The relationship between the quality of movement, considering different global and universal basic patterns of movement and cognition domains in older adults remain unclear. The current study explored this association in physically inactive older women. In total, 187 participants, aged 60–70 years (mean = 64.9, SD = 6.9 years), were recruited from a physical education program in a public university. The older adults performed the following tests: Functional Movement Screen, Montreal Cognitive Assessment, and Modified Baecke Questionnaire for the Older Adults. The regression analysis showed an association between age (β = −0.11, 95% confidence interval, CI, [−0.10, 0.30], p = .03); visuospatial abilities (β = 0.36, 95% CI [0.24, 1.23], p < .001); language (β = 0.23, 95% CI [0.20, 1.08], p < .001); and orientation domains (β = 0.13, 95% CI [0.11, 1.22], p = .016) of the Montreal Cognitive Assessment and the Functional Movement Screen. The quality of movement was related to both age and cognitive performance, such as the visuospatial abilities, language, and orientation domains, in physically inactive older women.
Andressa Crystine da Silva Sobrinho, Mariana Luciano de Almeida, Vagner Ramon Rodrigues Silva, Guilherme da Silva Rodrigues, Karine Pereira Rodrigues, Camila de Paula Monteiro, and Carlos Roberto Bueno Júnior
The development of performance, such as learning a new motor skill, can be represented in a performance curve. The shape of the performance curve is both of theoretical and practical relevance. Here, the author studied the interday performance of juggling over a period of 17 days in 112 college students. The results showed that 60% of participants followed an S-shaped performance curve with the inflection date on the 11th day, followed by a decelerated (20%), accelerated (14%), and linear curve (6%). As expected, except on Day 1, male participants performed at least 33% better than female participants on each practice day. Also as expected, learning performance was found to depend on the type of performance curve with the best learning performance exhibited by the linear group. The results further revealed that pooling all participants’ performance together without considering the percentage of each underlying type of performance curve would lead to biased, nonrepresentative results. Given the variety of the observed performance curves and the dominance of the S-shaped performance curve among them, coaches should continuously monitor the shape of an individual’s performance curve.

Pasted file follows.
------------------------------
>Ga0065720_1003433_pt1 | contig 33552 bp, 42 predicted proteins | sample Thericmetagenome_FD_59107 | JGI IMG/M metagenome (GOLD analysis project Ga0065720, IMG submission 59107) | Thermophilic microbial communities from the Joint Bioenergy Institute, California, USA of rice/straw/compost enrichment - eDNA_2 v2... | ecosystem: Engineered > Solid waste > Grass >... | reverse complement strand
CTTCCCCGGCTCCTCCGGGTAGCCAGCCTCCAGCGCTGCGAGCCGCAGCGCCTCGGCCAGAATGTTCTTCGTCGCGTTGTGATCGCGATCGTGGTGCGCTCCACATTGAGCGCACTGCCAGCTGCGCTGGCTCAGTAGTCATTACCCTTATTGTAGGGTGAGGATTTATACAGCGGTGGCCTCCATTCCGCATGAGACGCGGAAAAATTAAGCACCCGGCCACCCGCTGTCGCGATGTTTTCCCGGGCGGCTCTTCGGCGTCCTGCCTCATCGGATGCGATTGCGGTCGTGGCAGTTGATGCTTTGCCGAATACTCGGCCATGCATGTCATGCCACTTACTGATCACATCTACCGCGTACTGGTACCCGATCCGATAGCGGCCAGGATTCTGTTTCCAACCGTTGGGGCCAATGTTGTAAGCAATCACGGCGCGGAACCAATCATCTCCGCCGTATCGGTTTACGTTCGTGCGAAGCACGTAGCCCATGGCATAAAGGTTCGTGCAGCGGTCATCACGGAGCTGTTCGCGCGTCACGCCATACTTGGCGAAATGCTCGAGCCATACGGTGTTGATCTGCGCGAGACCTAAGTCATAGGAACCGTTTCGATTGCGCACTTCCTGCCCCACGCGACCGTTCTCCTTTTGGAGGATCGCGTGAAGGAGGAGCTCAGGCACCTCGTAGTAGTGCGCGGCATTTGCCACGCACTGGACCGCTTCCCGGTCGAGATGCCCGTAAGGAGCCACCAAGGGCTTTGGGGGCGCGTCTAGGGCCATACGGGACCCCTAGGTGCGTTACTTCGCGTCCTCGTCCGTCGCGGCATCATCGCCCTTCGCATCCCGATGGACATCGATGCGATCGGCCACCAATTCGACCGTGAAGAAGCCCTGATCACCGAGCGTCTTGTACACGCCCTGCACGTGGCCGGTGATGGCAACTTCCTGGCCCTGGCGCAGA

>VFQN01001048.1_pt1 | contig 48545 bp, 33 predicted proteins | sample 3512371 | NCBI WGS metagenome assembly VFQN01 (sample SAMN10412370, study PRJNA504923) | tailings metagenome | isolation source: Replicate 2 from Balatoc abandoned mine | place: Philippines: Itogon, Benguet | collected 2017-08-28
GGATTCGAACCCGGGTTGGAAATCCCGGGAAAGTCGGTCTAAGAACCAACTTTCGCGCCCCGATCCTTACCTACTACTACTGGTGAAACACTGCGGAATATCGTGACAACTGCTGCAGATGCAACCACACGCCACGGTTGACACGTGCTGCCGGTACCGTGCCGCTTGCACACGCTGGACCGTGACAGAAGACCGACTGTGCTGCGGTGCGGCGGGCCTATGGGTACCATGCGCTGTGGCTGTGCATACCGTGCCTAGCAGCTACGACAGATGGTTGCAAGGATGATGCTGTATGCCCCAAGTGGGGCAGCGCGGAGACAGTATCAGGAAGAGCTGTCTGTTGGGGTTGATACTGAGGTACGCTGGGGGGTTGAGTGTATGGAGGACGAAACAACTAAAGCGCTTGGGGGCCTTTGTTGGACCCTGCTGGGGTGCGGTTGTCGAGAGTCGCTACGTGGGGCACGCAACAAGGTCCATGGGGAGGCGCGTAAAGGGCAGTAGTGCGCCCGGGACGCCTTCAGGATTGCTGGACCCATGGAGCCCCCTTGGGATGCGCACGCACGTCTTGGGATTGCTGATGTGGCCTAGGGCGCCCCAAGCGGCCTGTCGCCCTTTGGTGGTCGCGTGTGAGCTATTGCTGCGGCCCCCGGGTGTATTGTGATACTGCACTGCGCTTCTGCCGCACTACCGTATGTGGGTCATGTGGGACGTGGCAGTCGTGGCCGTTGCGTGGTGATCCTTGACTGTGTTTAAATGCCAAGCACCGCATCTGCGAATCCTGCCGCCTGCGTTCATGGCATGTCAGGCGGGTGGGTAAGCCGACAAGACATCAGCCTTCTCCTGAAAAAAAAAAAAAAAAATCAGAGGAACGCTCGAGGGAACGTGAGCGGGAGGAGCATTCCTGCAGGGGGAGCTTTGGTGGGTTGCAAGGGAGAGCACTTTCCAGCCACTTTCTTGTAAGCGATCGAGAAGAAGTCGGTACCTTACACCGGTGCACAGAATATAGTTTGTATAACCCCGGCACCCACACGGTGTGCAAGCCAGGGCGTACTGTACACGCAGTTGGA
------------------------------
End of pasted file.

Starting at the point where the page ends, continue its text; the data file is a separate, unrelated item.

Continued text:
Gavin Thomas, Jaime Guinan, and Győző Molnár
Strength and conditioning (S&C) has become a chief part of athletes’ physiological preparation. Despite S&C’s growing presence across sports, women coaches have been generally marginalized and underrepresented. This study explores female S&C coaches’ experiences and coping mechanisms in a male-dominated industry. Semi-structured interviews with 15 female S&C coaches were conducted. The main themes identified from interview data are organizational politics, impression management, and humor. The findings suggest that women S&C coaches are often in subservient positions and have to adopt some traditional, male-generated subcultural practices to fit in. They carefully manage their coaching front stage to generate an impression that is expected and accepted in the given milieu. In their efforts to fit in, women often find themselves in a multiplicity of power matrices that involve a continuous negotiation of gender identity, internal politics, and sexist banter.